Sex talk survey has dept worried

2011-09-27 00:00

THE Basic Education Department says it is worried about the findings of a recent Human Science Research Council study indicating that children aged between five and 17 years are not educated about their sexuality.

The report, which is available on the council’s website, states that the main sources of sexual education for pupils aged beween 12 and 17 are schools and peers.

Only 12% of parents or guardians discussed issues of sex and HIV and Aids with their children, the study said.

The council has called for an amendment to the basic education curriculum to incorporate accurate and comprehensive sexuality education by trained teachers.

The study recommends that parents and adults speak openly to their children about their sexuality from the young age of five.

Basic Education Department spokesperson Panyaza Lesufi said they have noted the report, but believe the department’s sex education programmes in schools are sufficient.

“This is a worrying trend, but it is not something that can get sorted over night.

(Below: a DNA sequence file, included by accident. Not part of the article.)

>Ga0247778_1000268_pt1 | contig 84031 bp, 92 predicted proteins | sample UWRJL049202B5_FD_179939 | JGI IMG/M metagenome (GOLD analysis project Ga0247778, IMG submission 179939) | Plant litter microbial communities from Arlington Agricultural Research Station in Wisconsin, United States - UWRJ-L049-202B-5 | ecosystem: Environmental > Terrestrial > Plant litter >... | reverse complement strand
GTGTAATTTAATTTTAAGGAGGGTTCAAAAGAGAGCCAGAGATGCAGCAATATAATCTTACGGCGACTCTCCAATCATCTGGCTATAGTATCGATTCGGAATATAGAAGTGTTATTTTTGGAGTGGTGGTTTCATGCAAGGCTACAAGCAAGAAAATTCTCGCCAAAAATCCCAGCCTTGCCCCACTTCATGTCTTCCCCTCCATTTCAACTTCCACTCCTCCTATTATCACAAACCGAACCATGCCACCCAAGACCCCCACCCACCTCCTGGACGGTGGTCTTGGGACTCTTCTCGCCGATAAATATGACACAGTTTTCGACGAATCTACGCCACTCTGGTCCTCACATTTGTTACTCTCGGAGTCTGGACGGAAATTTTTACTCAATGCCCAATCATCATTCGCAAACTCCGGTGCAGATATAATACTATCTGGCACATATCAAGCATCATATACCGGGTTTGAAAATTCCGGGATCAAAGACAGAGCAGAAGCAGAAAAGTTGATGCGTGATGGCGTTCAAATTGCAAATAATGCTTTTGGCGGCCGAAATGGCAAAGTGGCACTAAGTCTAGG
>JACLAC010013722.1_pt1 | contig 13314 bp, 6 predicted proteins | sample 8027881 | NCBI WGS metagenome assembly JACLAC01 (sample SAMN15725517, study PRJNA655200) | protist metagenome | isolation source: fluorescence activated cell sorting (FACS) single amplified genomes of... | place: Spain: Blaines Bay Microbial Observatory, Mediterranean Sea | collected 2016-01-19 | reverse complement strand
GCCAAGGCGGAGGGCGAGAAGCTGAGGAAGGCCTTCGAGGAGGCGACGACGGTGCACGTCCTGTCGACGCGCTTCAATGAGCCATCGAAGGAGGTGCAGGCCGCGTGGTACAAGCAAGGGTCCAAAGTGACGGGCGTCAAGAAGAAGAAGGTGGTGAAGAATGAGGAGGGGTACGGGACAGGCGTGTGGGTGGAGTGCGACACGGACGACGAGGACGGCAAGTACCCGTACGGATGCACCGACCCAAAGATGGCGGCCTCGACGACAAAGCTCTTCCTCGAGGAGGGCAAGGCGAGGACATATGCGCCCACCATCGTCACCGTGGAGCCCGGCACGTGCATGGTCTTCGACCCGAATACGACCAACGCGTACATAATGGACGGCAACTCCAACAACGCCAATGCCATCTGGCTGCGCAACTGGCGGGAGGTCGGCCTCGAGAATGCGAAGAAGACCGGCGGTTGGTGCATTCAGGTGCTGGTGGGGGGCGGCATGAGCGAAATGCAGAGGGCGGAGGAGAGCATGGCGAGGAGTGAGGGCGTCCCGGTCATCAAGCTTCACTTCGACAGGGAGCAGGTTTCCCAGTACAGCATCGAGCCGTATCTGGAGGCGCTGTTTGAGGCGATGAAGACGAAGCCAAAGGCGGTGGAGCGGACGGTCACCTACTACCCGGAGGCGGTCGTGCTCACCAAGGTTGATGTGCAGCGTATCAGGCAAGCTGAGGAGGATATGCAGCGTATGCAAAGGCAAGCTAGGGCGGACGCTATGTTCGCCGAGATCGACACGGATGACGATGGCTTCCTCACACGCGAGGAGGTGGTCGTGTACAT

“That is why we take pupils through Life Orientation subjects and we have seasoned psychologists that come speak to pupils. As a department we are taking all the necessary precautions,’’ said Lesufi.

To collect data for the study, which was also conducted in Zambia, the council visited 2 087 households in KwaZulu-Natal, Limpopo, Eastern Cape and the Western Cape.

A survey of children between ages 12 and 17 found that 17% were not sure where to get a condom if they needed one. More than 52% acknow­ledged that their parents are unaware that they are sexually active.

The council’s Human and Social Development Research Programme deputy executive director, Arvin Bhana, contextualised what the survey means for South Africa.

“The study is not only about children and sex, but about children understanding their sexuality. Young people are having sex and we know that, but very few of them are using condoms. The problem is that the teachers … also come from the same cultural background as the pupils.

“They feel uncomfortable and not ready to talk about sex in the classroom, that is why children don’t understand.

“Parents should talk to their children on how they should behave in relationships, how to have safe sex from an early age and other issues that come with sexuality,” Bhana said.

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